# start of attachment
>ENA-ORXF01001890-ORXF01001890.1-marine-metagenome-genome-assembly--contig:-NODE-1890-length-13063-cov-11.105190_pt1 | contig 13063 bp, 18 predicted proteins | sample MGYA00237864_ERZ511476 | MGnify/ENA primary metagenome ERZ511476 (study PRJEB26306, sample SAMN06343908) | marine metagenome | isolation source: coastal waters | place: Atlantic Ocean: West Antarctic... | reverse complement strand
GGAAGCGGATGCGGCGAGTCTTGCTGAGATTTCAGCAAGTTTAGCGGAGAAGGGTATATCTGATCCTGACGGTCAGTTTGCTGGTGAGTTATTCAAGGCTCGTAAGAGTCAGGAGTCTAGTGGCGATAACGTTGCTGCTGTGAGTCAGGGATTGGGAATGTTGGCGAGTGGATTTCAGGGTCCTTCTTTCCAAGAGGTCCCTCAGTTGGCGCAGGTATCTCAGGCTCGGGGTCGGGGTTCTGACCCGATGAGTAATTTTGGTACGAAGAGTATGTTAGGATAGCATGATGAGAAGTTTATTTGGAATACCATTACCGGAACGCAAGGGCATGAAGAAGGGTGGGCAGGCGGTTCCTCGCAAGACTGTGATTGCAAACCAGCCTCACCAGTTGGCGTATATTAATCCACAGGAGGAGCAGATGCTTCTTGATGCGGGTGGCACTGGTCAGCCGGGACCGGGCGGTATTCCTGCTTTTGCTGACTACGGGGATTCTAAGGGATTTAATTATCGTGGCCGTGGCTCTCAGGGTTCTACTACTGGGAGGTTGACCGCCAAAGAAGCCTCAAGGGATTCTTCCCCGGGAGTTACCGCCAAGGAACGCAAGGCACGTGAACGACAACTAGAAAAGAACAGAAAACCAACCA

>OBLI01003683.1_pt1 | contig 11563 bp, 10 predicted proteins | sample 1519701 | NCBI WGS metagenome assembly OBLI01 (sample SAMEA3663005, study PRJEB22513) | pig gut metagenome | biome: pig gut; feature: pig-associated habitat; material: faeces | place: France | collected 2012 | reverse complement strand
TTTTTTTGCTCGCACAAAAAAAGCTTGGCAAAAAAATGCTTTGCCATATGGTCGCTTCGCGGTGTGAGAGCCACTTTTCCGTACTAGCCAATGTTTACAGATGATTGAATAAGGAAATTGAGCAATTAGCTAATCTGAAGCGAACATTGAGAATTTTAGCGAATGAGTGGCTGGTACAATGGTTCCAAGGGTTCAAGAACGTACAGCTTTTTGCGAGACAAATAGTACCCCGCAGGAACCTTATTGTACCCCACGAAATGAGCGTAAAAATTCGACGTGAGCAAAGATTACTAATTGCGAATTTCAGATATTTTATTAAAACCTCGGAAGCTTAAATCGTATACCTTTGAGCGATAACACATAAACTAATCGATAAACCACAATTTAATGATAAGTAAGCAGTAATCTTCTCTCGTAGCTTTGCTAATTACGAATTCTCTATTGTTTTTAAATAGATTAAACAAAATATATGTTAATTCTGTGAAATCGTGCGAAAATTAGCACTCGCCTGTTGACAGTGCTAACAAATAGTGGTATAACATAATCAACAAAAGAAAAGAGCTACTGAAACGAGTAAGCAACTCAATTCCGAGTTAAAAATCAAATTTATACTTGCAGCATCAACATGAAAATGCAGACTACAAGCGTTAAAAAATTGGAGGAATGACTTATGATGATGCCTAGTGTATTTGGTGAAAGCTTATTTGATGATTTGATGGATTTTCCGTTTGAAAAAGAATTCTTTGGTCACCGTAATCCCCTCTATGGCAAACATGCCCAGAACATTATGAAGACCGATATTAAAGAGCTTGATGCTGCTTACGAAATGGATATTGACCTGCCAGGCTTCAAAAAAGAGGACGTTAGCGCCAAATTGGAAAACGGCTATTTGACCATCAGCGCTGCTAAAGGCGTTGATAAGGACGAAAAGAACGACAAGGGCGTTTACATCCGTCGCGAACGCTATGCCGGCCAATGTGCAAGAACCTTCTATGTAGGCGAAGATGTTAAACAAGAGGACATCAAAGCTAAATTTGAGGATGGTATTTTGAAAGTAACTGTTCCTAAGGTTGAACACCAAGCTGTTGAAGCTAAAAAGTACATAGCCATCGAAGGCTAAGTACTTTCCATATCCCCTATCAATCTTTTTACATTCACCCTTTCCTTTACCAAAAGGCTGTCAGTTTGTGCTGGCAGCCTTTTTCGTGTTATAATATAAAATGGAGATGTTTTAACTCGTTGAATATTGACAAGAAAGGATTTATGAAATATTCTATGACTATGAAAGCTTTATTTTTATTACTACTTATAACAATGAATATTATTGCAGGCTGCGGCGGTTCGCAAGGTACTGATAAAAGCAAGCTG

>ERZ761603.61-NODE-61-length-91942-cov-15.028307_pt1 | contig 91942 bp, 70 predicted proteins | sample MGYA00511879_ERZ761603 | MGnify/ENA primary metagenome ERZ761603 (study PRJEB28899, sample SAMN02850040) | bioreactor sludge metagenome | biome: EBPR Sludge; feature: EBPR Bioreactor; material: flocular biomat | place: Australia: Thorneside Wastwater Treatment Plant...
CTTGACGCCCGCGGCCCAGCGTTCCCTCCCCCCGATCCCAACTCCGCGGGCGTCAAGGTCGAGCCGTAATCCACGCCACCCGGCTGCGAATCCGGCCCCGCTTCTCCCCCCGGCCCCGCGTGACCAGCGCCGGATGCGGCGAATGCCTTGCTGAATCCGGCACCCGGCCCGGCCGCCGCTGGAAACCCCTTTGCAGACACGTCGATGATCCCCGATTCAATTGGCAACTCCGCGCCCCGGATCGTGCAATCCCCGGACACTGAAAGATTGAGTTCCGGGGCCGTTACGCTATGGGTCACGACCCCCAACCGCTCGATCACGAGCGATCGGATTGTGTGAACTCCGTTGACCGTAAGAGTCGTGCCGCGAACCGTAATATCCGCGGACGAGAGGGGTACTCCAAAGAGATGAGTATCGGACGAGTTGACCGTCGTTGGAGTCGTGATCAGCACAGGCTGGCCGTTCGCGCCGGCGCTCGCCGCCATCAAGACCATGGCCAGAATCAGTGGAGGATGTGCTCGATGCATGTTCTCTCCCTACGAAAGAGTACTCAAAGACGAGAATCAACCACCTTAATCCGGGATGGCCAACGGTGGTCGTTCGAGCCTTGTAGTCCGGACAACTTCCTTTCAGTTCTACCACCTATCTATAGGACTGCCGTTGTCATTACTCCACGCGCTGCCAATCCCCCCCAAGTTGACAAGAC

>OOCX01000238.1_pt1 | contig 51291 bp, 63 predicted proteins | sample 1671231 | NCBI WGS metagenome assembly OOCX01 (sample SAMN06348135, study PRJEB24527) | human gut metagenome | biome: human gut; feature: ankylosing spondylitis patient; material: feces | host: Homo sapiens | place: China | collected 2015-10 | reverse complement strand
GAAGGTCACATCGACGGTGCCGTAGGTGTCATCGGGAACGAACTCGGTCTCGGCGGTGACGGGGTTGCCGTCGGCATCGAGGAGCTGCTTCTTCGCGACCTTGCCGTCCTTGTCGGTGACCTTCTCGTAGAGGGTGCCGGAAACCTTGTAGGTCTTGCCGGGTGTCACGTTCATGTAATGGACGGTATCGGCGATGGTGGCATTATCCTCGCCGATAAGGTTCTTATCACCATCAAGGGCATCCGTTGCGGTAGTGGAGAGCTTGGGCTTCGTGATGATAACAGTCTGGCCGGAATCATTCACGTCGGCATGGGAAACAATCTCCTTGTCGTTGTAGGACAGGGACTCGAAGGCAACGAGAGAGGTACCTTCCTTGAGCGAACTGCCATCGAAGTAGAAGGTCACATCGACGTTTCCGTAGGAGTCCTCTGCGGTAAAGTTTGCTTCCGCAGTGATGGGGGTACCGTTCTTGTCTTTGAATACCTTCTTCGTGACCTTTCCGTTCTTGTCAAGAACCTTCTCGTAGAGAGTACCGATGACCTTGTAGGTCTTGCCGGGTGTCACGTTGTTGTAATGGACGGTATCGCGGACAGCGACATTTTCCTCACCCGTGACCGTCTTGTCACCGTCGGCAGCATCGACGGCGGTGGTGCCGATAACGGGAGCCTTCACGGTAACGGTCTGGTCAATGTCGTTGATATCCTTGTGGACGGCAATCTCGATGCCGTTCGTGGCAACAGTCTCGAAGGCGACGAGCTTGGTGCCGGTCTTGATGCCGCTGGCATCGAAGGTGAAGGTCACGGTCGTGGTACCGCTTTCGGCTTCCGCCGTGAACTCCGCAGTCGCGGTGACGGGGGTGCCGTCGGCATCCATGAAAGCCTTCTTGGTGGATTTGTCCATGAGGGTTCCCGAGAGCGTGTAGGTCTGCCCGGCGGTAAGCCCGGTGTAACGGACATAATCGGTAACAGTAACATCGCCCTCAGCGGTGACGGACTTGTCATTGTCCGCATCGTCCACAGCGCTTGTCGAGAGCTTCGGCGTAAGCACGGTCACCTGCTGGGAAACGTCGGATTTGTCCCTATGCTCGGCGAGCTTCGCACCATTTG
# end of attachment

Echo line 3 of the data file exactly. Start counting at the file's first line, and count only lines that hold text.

>OBLI01003683.1_pt1 | contig 11563 bp, 10 predicted proteins | sample 1519701 | NCBI WGS metagenome assembly OBLI01 (sample SAMEA3663005, study PRJEB22513) | pig gut metagenome | biome: pig gut; feature: pig-associated habitat; material: faeces | place: France | collected 2012 | reverse complement strand